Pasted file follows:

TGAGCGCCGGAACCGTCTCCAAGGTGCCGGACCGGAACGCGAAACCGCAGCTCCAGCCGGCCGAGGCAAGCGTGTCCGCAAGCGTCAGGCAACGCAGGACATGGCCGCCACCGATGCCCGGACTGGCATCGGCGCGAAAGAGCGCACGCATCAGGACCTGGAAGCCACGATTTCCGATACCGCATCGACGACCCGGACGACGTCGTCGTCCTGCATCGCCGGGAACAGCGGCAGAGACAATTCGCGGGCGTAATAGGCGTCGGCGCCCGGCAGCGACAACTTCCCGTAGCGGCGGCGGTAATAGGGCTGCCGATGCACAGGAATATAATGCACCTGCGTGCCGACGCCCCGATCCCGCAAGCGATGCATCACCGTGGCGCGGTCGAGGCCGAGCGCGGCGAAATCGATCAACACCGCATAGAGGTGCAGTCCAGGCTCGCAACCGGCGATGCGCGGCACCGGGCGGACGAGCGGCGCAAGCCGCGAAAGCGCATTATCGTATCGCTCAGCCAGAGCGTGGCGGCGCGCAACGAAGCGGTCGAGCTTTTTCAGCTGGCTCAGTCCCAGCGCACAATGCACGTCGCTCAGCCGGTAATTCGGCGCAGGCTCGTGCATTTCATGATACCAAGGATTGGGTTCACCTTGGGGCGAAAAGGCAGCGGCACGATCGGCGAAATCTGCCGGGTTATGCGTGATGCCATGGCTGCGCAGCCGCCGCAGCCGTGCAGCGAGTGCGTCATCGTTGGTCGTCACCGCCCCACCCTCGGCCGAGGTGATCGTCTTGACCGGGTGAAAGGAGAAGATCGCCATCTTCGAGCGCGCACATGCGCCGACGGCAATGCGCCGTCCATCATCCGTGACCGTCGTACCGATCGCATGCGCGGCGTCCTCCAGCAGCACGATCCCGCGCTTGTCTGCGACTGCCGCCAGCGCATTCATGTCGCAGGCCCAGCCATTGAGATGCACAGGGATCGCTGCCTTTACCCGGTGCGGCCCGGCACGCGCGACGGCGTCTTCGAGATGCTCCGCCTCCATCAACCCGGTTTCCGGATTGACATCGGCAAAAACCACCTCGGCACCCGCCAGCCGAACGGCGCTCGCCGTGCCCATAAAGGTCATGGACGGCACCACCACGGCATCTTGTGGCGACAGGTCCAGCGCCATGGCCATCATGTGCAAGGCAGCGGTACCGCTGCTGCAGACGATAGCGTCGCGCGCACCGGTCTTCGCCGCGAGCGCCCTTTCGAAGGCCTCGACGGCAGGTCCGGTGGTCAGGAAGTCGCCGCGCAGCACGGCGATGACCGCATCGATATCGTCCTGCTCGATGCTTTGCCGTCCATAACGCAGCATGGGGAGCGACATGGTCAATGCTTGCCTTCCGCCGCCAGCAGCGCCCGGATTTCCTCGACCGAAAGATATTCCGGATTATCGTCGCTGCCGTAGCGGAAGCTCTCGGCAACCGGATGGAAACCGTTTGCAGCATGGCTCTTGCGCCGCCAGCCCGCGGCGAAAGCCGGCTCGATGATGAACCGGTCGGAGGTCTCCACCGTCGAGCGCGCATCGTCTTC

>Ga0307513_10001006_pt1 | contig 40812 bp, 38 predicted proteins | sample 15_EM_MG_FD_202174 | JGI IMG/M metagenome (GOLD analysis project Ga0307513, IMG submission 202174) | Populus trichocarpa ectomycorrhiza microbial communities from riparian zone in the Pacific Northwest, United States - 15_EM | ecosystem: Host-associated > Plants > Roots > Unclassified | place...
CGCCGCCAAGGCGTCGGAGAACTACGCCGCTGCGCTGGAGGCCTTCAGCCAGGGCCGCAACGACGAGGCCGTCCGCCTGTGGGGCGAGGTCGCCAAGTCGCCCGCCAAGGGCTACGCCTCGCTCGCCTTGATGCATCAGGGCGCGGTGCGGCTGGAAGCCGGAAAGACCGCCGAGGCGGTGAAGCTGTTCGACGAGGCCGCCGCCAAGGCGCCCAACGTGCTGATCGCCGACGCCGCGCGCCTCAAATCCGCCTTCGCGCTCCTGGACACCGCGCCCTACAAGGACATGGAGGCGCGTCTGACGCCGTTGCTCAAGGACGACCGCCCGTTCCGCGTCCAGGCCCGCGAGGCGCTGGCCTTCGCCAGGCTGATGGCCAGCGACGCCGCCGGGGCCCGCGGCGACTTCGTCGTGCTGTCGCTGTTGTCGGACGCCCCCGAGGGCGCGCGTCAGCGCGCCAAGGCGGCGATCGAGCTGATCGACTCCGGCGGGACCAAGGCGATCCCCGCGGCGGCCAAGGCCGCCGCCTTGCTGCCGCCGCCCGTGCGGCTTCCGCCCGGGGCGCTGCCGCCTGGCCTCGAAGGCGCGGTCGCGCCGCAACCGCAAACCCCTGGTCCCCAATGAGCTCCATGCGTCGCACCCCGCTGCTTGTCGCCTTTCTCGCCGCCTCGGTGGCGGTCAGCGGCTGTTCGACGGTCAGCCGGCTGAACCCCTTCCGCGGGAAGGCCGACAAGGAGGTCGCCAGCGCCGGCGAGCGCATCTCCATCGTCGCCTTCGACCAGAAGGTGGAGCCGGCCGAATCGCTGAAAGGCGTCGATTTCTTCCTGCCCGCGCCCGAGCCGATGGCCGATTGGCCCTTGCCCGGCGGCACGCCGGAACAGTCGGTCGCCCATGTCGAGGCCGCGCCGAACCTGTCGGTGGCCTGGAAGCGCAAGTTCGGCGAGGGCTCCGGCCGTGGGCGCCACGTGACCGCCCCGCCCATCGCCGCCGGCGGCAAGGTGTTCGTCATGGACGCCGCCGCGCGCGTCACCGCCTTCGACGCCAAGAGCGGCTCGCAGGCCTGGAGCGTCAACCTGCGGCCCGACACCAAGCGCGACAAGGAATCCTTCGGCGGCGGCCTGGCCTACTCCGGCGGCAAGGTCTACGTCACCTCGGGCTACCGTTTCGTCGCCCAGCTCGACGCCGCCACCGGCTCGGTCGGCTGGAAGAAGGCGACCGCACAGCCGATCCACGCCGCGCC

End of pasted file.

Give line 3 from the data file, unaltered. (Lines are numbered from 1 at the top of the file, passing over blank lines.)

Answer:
CGCCGCCAAGGCGTCGGAGAACTACGCCGCTGCGCTGGAGGCCTTCAGCCAGGGCCGCAACGACGAGGCCGTCCGCCTGTGGGGCGAGGTCGCCAAGTCGCCCGCCAAGGGCTACGCCTCGCTCGCCTTGATGCATCAGGGCGCGGTGCGGCTGGAAGCCGGAAAGACCGCCGAGGCGGTGAAGCTGTTCGACGAGGCCGCCGCCAAGGCGCCCAACGTGCTGATCGCCGACGCCGCGCGCCTCAAATCCGCCTTCGCGCTCCTGGACACCGCGCCCTACAAGGACATGGAGGCGCGTCTGACGCCGTTGCTCAAGGACGACCGCCCGTTCCGCGTCCAGGCCCGCGAGGCGCTGGCCTTCGCCAGGCTGATGGCCAGCGACGCCGCCGGGGCCCGCGGCGACTTCGTCGTGCTGTCGCTGTTGTCGGACGCCCCCGAGGGCGCGCGTCAGCGCGCCAAGGCGGCGATCGAGCTGATCGACTCCGGCGGGACCAAGGCGATCCCCGCGGCGGCCAAGGCCGCCGCCTTGCTGCCGCCGCCCGTGCGGCTTCCGCCCGGGGCGCTGCCGCCTGGCCTCGAAGGCGCGGTCGCGCCGCAACCGCAAACCCCTGGTCCCCAATGAGCTCCATGCGTCGCACCCCGCTGCTTGTCGCCTTTCTCGCCGCCTCGGTGGCGGTCAGCGGCTGTTCGACGGTCAGCCGGCTGAACCCCTTCCGCGGGAAGGCCGACAAGGAGGTCGCCAGCGCCGGCGAGCGCATCTCCATCGTCGCCTTCGACCAGAAGGTGGAGCCGGCCGAATCGCTGAAAGGCGTCGATTTCTTCCTGCCCGCGCCCGAGCCGATGGCCGATTGGCCCTTGCCCGGCGGCACGCCGGAACAGTCGGTCGCCCATGTCGAGGCCGCGCCGAACCTGTCGGTGGCCTGGAAGCGCAAGTTCGGCGAGGGCTCCGGCCGTGGGCGCCACGTGACCGCCCCGCCCATCGCCGCCGGCGGCAAGGTGTTCGTCATGGACGCCGCCGCGCGCGTCACCGCCTTCGACGCCAAGAGCGGCTCGCAGGCCTGGAGCGTCAACCTGCGGCCCGACACCAAGCGCGACAAGGAATCCTTCGGCGGCGGCCTGGCCTACTCCGGCGGCAAGGTCTACGTCACCTCGGGCTACCGTTTCGTCGCCCAGCTCGACGCCGCCACCGGCTCGGTCGGCTGGAAGAAGGCGACCGCACAGCCGATCCACGCCGCGCC